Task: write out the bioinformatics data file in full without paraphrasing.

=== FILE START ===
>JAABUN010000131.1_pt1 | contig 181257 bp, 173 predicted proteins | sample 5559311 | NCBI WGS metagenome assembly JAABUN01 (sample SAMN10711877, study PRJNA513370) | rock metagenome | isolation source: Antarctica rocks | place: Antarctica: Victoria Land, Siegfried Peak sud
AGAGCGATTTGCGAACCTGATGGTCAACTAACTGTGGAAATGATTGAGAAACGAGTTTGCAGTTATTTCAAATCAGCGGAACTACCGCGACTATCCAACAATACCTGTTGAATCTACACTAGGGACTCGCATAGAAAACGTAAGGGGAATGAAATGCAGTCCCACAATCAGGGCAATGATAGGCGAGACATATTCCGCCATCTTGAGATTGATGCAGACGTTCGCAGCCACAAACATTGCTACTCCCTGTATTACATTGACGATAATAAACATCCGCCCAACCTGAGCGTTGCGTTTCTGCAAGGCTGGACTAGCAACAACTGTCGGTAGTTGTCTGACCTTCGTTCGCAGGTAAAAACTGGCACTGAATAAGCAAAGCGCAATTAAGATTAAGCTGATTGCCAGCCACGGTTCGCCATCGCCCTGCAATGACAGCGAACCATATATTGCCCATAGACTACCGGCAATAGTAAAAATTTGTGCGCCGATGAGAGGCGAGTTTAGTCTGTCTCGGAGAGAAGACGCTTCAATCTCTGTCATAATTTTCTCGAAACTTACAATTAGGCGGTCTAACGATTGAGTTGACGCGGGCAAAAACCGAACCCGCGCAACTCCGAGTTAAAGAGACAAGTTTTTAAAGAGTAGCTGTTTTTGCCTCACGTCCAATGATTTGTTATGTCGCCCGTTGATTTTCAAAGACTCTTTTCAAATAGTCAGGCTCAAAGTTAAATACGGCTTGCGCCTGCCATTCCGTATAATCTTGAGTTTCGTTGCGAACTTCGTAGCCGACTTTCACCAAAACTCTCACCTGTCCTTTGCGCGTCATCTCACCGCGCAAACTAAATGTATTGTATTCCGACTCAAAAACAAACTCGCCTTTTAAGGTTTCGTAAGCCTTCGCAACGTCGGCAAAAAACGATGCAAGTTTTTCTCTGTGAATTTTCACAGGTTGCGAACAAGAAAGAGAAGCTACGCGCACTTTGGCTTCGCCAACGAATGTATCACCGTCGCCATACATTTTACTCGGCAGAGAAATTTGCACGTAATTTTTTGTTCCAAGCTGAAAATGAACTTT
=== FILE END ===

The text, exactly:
>JAABUN010000131.1_pt1 | contig 181257 bp, 173 predicted proteins | sample 5559311 | NCBI WGS metagenome assembly JAABUN01 (sample SAMN10711877, study PRJNA513370) | rock metagenome | isolation source: Antarctica rocks | place: Antarctica: Victoria Land, Siegfried Peak sud
AGAGCGATTTGCGAACCTGATGGTCAACTAACTGTGGAAATGATTGAGAAACGAGTTTGCAGTTATTTCAAATCAGCGGAACTACCGCGACTATCCAACAATACCTGTTGAATCTACACTAGGGACTCGCATAGAAAACGTAAGGGGAATGAAATGCAGTCCCACAATCAGGGCAATGATAGGCGAGACATATTCCGCCATCTTGAGATTGATGCAGACGTTCGCAGCCACAAACATTGCTACTCCCTGTATTACATTGACGATAATAAACATCCGCCCAACCTGAGCGTTGCGTTTCTGCAAGGCTGGACTAGCAACAACTGTCGGTAGTTGTCTGACCTTCGTTCGCAGGTAAAAACTGGCACTGAATAAGCAAAGCGCAATTAAGATTAAGCTGATTGCCAGCCACGGTTCGCCATCGCCCTGCAATGACAGCGAACCATATATTGCCCATAGACTACCGGCAATAGTAAAAATTTGTGCGCCGATGAGAGGCGAGTTTAGTCTGTCTCGGAGAGAAGACGCTTCAATCTCTGTCATAATTTTCTCGAAACTTACAATTAGGCGGTCTAACGATTGAGTTGACGCGGGCAAAAACCGAACCCGCGCAACTCCGAGTTAAAGAGACAAGTTTTTAAAGAGTAGCTGTTTTTGCCTCACGTCCAATGATTTGTTATGTCGCCCGTTGATTTTCAAAGACTCTTTTCAAATAGTCAGGCTCAAAGTTAAATACGGCTTGCGCCTGCCATTCCGTATAATCTTGAGTTTCGTTGCGAACTTCGTAGCCGACTTTCACCAAAACTCTCACCTGTCCTTTGCGCGTCATCTCACCGCGCAAACTAAATGTATTGTATTCCGACTCAAAAACAAACTCGCCTTTTAAGGTTTCGTAAGCCTTCGCAACGTCGGCAAAAAACGATGCAAGTTTTTCTCTGTGAATTTTCACAGGTTGCGAACAAGAAAGAGAAGCTACGCGCACTTTGGCTTCGCCAACGAATGTATCACCGTCGCCATACATTTTACTCGGCAGAGAAATTTGCACGTAATTTTTTGTTCCAAGCTGAAAATGAACTTT